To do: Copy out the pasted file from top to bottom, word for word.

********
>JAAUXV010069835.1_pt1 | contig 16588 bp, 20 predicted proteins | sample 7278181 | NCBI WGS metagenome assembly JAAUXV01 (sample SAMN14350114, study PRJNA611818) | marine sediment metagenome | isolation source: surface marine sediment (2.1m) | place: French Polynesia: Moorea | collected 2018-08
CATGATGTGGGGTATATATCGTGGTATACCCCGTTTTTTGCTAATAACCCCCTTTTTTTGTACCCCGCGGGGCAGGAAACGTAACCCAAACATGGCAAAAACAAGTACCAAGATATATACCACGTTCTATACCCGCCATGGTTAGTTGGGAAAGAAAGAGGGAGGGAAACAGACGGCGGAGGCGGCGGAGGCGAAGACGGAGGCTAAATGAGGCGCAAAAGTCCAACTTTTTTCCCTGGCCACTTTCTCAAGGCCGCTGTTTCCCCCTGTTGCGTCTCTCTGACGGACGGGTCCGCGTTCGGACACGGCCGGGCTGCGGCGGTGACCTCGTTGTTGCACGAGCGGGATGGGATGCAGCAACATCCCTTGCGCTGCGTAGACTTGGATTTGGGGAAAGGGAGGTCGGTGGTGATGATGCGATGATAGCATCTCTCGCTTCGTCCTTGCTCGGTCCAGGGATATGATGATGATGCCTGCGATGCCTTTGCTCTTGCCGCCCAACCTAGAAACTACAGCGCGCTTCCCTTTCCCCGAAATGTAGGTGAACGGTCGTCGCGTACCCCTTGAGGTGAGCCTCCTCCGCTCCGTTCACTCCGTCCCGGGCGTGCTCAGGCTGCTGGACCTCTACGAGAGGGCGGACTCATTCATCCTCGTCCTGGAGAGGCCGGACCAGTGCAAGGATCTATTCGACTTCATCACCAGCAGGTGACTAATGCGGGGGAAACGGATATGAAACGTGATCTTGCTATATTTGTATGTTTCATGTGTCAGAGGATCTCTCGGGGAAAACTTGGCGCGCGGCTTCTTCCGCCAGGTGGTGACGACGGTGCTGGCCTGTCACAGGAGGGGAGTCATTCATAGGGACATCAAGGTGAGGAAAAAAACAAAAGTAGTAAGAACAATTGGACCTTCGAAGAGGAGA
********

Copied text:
>JAAUXV010069835.1_pt1 | contig 16588 bp, 20 predicted proteins | sample 7278181 | NCBI WGS metagenome assembly JAAUXV01 (sample SAMN14350114, study PRJNA611818) | marine sediment metagenome | isolation source: surface marine sediment (2.1m) | place: French Polynesia: Moorea | collected 2018-08
CATGATGTGGGGTATATATCGTGGTATACCCCGTTTTTTGCTAATAACCCCCTTTTTTTGTACCCCGCGGGGCAGGAAACGTAACCCAAACATGGCAAAAACAAGTACCAAGATATATACCACGTTCTATACCCGCCATGGTTAGTTGGGAAAGAAAGAGGGAGGGAAACAGACGGCGGAGGCGGCGGAGGCGAAGACGGAGGCTAAATGAGGCGCAAAAGTCCAACTTTTTTCCCTGGCCACTTTCTCAAGGCCGCTGTTTCCCCCTGTTGCGTCTCTCTGACGGACGGGTCCGCGTTCGGACACGGCCGGGCTGCGGCGGTGACCTCGTTGTTGCACGAGCGGGATGGGATGCAGCAACATCCCTTGCGCTGCGTAGACTTGGATTTGGGGAAAGGGAGGTCGGTGGTGATGATGCGATGATAGCATCTCTCGCTTCGTCCTTGCTCGGTCCAGGGATATGATGATGATGCCTGCGATGCCTTTGCTCTTGCCGCCCAACCTAGAAACTACAGCGCGCTTCCCTTTCCCCGAAATGTAGGTGAACGGTCGTCGCGTACCCCTTGAGGTGAGCCTCCTCCGCTCCGTTCACTCCGTCCCGGGCGTGCTCAGGCTGCTGGACCTCTACGAGAGGGCGGACTCATTCATCCTCGTCCTGGAGAGGCCGGACCAGTGCAAGGATCTATTCGACTTCATCACCAGCAGGTGACTAATGCGGGGGAAACGGATATGAAACGTGATCTTGCTATATTTGTATGTTTCATGTGTCAGAGGATCTCTCGGGGAAAACTTGGCGCGCGGCTTCTTCCGCCAGGTGGTGACGACGGTGCTGGCCTGTCACAGGAGGGGAGTCATTCATAGGGACATCAAGGTGAGGAAAAAAACAAAAGTAGTAAGAACAATTGGACCTTCGAAGAGGAGA